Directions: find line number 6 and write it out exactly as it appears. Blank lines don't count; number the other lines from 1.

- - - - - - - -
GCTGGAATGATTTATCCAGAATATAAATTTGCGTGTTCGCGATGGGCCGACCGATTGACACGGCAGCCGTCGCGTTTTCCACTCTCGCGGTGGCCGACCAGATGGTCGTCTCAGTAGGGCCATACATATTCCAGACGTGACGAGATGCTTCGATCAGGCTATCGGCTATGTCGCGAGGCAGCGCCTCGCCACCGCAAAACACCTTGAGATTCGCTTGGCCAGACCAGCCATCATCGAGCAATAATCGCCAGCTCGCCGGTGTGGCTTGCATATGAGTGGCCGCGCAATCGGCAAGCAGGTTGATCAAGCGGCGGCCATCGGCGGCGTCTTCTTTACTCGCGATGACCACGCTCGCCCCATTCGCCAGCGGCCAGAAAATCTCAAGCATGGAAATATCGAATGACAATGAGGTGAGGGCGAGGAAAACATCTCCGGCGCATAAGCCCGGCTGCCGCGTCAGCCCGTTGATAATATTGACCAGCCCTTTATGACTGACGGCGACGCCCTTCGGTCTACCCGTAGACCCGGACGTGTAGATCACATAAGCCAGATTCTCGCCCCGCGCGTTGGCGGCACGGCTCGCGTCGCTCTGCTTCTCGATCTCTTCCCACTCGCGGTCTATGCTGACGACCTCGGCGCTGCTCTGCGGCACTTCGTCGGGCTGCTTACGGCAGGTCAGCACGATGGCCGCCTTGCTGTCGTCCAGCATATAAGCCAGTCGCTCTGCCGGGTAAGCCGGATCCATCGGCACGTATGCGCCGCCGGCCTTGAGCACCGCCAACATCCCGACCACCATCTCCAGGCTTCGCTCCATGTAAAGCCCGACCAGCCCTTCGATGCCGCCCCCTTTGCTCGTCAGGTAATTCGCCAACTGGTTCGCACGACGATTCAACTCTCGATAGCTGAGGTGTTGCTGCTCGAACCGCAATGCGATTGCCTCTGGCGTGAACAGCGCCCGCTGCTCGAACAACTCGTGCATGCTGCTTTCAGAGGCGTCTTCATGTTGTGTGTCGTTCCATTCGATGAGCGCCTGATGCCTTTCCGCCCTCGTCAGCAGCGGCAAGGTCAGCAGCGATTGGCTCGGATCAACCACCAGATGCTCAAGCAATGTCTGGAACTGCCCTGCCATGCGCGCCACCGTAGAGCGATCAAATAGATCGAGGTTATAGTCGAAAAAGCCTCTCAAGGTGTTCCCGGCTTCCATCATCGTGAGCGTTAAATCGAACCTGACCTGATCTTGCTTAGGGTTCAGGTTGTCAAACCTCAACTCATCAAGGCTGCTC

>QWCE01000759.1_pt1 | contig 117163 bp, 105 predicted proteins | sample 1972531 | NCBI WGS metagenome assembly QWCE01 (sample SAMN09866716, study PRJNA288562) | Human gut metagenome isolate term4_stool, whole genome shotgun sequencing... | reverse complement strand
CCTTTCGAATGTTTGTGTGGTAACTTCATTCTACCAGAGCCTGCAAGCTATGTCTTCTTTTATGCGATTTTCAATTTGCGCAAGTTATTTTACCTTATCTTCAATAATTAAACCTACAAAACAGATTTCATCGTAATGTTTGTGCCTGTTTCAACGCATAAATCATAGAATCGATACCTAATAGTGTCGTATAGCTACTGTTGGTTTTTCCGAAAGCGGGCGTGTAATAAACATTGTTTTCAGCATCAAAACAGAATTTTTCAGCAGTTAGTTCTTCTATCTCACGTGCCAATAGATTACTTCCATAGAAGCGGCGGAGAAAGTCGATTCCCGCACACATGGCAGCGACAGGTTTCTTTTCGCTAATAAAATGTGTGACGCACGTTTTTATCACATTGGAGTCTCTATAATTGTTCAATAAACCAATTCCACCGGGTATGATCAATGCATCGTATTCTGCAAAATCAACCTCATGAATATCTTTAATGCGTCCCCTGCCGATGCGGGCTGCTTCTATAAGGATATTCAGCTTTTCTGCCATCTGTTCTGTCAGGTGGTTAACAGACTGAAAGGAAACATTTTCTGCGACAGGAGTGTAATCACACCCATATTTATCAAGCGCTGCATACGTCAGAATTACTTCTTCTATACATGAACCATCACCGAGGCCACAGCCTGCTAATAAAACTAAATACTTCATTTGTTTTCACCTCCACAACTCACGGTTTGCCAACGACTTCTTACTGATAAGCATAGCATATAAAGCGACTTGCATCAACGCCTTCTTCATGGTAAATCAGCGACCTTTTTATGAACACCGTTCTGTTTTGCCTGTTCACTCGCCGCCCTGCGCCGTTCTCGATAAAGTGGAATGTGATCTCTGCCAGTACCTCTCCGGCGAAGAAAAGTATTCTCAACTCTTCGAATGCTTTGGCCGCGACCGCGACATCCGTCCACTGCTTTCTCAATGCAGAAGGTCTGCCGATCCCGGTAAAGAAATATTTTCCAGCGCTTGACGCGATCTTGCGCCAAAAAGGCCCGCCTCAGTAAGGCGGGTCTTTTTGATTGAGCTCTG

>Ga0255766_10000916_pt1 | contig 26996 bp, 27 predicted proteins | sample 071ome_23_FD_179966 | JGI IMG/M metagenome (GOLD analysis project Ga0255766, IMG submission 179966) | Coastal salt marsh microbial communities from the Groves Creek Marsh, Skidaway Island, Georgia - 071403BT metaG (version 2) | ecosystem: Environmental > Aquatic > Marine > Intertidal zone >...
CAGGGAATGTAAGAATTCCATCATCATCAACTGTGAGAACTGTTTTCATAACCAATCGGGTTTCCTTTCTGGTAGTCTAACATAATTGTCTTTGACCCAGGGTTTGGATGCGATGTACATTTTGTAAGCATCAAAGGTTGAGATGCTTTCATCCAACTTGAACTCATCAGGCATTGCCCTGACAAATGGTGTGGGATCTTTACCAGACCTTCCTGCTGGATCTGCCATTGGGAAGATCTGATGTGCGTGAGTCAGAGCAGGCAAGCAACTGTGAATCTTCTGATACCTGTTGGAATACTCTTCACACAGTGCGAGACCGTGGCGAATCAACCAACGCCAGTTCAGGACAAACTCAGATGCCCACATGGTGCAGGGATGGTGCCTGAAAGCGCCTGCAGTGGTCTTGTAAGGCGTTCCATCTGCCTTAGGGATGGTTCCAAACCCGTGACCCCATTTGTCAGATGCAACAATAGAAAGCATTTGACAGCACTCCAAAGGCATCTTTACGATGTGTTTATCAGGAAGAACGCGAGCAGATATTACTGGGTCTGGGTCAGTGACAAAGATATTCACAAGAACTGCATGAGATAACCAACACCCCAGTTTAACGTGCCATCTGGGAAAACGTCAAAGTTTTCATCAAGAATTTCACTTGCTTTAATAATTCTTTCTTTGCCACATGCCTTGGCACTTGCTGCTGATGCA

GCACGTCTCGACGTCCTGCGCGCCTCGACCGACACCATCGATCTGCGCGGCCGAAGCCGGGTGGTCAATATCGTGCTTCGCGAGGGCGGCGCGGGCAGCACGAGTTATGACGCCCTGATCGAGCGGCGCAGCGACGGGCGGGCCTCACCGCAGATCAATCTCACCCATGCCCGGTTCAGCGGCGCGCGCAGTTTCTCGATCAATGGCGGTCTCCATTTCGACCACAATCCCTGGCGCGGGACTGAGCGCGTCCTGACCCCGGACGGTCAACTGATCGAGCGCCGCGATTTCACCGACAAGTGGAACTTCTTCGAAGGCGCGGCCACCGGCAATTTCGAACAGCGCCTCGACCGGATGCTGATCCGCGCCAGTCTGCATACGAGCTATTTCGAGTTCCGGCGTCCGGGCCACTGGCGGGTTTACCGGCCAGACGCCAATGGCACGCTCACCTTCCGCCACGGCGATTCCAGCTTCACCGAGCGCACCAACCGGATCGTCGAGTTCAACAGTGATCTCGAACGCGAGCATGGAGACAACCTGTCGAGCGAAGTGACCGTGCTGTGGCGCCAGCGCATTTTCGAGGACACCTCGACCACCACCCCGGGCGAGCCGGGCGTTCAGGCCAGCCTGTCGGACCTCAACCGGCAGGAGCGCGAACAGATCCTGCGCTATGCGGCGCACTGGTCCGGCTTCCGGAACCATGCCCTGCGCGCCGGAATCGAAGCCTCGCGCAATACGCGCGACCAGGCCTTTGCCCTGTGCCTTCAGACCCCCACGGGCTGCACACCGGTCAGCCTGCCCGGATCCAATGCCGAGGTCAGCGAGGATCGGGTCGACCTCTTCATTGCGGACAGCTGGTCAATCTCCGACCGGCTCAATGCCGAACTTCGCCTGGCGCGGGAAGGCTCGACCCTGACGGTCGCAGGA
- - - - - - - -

GCACGTCTCGACGTCCTGCGCGCCTCGACCGACACCATCGATCTGCGCGGCCGAAGCCGGGTGGTCAATATCGTGCTTCGCGAGGGCGGCGCGGGCAGCACGAGTTATGACGCCCTGATCGAGCGGCGCAGCGACGGGCGGGCCTCACCGCAGATCAATCTCACCCATGCCCGGTTCAGCGGCGCGCGCAGTTTCTCGATCAATGGCGGTCTCCATTTCGACCACAATCCCTGGCGCGGGACTGAGCGCGTCCTGACCCCGGACGGTCAACTGATCGAGCGCCGCGATTTCACCGACAAGTGGAACTTCTTCGAAGGCGCGGCCACCGGCAATTTCGAACAGCGCCTCGACCGGATGCTGATCCGCGCCAGTCTGCATACGAGCTATTTCGAGTTCCGGCGTCCGGGCCACTGGCGGGTTTACCGGCCAGACGCCAATGGCACGCTCACCTTCCGCCACGGCGATTCCAGCTTCACCGAGCGCACCAACCGGATCGTCGAGTTCAACAGTGATCTCGAACGCGAGCATGGAGACAACCTGTCGAGCGAAGTGACCGTGCTGTGGCGCCAGCGCATTTTCGAGGACACCTCGACCACCACCCCGGGCGAGCCGGGCGTTCAGGCCAGCCTGTCGGACCTCAACCGGCAGGAGCGCGAACAGATCCTGCGCTATGCGGCGCACTGGTCCGGCTTCCGGAACCATGCCCTGCGCGCCGGAATCGAAGCCTCGCGCAATACGCGCGACCAGGCCTTTGCCCTGTGCCTTCAGACCCCCACGGGCTGCACACCGGTCAGCCTGCCCGGATCCAATGCCGAGGTCAGCGAGGATCGGGTCGACCTCTTCATTGCGGACAGCTGGTCAATCTCCGACCGGCTCAATGCCGAACTTCGCCTGGCGCGGGAAGGCTCGACCCTGACGGTCGCAGGA